Factors such as radiation (ultraviolet-B - UV-B - is an exogenous source of ROS), heat, hydric stress, cold, heavy metals, pathogen attack, salinity, herbicides and reactions caused by normal plant processes, like photosynthesis and respiration, are potential sources of H2O2 production (Alexieva et al., 2001; Mittler, 2002; Caverzan et al., 2016). H2O2 acts as a messenger of stress, spreading oxidative damages over plant cells (Barbosa et al., 2014). As a way to avoid oxidative damages to tissues, even with low H2O2 levels, there is an increase in the activity of antioxidant enzymes in plant cells (Oliveira, 2013).

On 20 and 35 DAE, the activity of SOD increased according to the major population of VC originated from individual plants and clumps. On 46 DAE, there was no SOD level increase in soybean in interference with corn, in the studied populations (Figures 3and4).

* Significant at p<0.05.

Figure 3 Activity of superoxide dismutase enzyme (SOD) (UA mg-1 FW min.-1), extracted from soybean leaves, cultivar BMX Turbo GR®, according to the interference with individual plant populations of GR® F2 volunteer corn, analyzed on day 20, 35 and 46 DAE (days after emergence).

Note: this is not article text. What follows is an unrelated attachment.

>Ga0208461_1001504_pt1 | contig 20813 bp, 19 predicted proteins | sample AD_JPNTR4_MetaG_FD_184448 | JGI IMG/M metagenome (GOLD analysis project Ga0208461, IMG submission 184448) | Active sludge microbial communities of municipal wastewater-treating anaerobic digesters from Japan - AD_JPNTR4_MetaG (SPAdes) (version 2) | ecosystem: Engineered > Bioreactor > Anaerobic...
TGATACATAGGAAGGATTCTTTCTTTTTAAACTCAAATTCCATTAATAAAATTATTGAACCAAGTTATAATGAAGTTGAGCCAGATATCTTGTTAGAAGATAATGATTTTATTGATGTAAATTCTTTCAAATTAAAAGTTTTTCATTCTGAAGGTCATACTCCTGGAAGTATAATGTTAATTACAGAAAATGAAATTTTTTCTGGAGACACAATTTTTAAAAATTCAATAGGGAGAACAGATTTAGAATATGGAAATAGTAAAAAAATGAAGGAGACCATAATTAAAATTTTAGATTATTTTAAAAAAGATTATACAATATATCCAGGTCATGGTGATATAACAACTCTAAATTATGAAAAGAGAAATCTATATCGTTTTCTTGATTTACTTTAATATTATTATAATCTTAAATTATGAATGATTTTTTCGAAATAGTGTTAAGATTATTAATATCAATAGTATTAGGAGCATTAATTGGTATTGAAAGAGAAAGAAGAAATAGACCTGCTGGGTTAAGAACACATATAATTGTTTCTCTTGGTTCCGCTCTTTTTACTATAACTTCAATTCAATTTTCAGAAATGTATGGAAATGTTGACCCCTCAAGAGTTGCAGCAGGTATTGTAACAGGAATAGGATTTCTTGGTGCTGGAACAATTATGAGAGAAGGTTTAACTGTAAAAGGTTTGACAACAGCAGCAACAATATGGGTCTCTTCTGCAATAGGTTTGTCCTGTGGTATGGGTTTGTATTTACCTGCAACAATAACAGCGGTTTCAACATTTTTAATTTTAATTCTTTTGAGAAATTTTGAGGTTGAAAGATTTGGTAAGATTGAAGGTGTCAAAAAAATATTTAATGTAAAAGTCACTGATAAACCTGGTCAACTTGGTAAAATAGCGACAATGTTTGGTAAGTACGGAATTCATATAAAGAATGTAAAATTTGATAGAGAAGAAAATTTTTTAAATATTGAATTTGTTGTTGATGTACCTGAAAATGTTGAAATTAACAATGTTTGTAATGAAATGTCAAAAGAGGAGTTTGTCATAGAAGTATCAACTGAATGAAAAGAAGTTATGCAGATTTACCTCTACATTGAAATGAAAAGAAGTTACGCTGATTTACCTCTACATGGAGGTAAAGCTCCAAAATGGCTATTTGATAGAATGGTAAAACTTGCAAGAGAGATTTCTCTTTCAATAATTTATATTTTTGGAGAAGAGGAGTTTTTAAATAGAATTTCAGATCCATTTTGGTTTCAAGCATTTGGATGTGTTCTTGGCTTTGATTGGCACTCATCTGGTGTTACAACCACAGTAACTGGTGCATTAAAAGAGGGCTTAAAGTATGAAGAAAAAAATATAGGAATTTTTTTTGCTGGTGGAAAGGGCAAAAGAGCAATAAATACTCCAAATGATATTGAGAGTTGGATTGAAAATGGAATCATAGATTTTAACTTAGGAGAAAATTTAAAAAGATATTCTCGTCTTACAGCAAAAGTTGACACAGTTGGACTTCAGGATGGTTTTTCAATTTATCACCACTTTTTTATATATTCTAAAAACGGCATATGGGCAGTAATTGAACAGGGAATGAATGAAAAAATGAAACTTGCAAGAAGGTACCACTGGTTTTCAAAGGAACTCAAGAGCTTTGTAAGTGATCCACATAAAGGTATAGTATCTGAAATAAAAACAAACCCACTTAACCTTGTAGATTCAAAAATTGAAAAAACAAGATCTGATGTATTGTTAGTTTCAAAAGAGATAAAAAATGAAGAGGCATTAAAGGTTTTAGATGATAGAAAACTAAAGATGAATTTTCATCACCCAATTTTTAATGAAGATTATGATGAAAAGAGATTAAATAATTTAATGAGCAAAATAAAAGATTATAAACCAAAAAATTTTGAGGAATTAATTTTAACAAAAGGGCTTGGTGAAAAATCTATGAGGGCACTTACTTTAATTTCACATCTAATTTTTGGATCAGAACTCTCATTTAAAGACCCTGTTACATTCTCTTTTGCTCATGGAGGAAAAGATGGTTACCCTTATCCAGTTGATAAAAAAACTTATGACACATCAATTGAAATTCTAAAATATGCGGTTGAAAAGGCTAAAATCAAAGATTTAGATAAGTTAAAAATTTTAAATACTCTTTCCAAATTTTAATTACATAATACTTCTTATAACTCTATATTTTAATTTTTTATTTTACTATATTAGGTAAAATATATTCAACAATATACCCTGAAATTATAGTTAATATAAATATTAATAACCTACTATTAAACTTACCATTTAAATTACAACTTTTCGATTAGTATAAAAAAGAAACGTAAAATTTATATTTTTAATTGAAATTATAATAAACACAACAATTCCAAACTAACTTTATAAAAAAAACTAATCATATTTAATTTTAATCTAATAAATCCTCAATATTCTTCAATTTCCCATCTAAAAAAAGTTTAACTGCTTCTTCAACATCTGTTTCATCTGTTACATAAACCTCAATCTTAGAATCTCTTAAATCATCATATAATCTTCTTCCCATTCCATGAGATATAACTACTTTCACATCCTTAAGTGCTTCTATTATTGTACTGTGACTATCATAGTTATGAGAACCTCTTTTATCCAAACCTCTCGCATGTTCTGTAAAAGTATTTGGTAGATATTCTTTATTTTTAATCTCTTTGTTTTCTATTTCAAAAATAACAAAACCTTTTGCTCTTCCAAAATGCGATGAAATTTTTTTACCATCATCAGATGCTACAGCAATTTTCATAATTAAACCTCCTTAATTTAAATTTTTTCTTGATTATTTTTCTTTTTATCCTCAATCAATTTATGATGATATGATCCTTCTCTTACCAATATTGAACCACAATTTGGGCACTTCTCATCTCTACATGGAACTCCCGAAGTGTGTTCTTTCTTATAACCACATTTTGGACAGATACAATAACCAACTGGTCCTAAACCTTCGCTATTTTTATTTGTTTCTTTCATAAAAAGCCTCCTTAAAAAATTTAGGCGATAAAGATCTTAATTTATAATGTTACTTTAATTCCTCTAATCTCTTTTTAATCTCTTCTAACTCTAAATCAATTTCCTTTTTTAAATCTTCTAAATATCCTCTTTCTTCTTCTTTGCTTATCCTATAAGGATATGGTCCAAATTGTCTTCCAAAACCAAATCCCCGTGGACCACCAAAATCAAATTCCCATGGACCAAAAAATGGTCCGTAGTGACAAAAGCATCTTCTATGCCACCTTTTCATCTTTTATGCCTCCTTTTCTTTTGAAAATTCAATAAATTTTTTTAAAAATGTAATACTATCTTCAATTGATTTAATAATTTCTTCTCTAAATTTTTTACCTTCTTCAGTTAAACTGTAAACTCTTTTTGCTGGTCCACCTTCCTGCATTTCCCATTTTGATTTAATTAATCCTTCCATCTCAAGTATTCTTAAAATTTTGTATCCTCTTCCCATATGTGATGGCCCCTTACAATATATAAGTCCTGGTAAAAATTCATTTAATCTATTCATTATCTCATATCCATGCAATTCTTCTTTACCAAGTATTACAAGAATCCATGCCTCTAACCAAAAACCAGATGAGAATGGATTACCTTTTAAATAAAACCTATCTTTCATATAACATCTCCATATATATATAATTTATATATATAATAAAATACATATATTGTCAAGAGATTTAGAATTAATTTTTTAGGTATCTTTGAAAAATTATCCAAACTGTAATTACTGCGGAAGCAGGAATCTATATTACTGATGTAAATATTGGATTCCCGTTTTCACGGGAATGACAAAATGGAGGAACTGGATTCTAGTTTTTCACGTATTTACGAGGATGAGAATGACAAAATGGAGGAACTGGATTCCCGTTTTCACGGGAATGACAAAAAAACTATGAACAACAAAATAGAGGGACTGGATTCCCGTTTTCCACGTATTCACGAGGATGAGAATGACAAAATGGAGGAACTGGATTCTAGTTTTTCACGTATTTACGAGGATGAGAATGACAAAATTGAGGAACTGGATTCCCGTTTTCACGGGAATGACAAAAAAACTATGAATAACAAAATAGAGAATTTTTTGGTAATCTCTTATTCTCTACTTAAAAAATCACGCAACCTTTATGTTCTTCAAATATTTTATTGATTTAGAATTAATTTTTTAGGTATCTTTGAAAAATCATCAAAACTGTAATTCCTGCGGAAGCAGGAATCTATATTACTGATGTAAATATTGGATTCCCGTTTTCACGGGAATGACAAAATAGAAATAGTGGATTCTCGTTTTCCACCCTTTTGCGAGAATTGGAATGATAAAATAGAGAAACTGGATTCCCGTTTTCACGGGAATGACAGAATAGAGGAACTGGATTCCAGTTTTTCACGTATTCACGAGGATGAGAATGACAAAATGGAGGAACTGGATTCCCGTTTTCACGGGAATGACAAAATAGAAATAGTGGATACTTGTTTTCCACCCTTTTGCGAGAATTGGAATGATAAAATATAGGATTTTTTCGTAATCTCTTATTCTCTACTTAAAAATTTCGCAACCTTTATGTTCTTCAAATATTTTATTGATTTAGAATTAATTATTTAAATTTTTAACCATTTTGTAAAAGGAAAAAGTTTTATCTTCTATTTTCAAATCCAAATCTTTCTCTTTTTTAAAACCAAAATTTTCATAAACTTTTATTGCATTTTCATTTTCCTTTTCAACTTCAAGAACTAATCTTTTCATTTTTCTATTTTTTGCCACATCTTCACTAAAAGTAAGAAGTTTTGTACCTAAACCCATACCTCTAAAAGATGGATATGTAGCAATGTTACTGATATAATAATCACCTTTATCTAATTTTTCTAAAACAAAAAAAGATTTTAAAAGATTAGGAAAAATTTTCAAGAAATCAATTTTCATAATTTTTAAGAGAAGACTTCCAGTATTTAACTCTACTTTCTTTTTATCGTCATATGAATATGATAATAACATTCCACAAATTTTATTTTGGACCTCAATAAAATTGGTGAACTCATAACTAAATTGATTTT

* Significant at p<0.05.

Figure 4 Activity of superoxide dismutase enzyme (SOD) (UA mg-1 FW min.-1), extracted from soybean leaves, cultivar BMX Turbo GR®, according to the interference with clump populations of GR® F2 volunteer corn, analyzed on day 20, 35 and 46 DAE (days after emergence). 

SOD participates in the modulation of the H2O2 level in chloroplasts, mitochondria, cytosol and peroxisomes (Mittler, 2002); it is the first enzyme to act in the detoxification process, catalyzing the dismutation of O2- to H2O2 and O2 (Gill and Tuteja, 2010). The produced H2O2 is converted to H2O and O2 by the enzymes APX and CAT (Wang et al., 2004). Thus, it is expected that, when SOD activity increased, also increase the activity of CAT and APX enzymes that metabolize H2O2 (Oliveira, 2013), but this increase was not observed in this study. In this work there was a greater action of the SOD enzyme in the detoxification of ROS in soybean plants.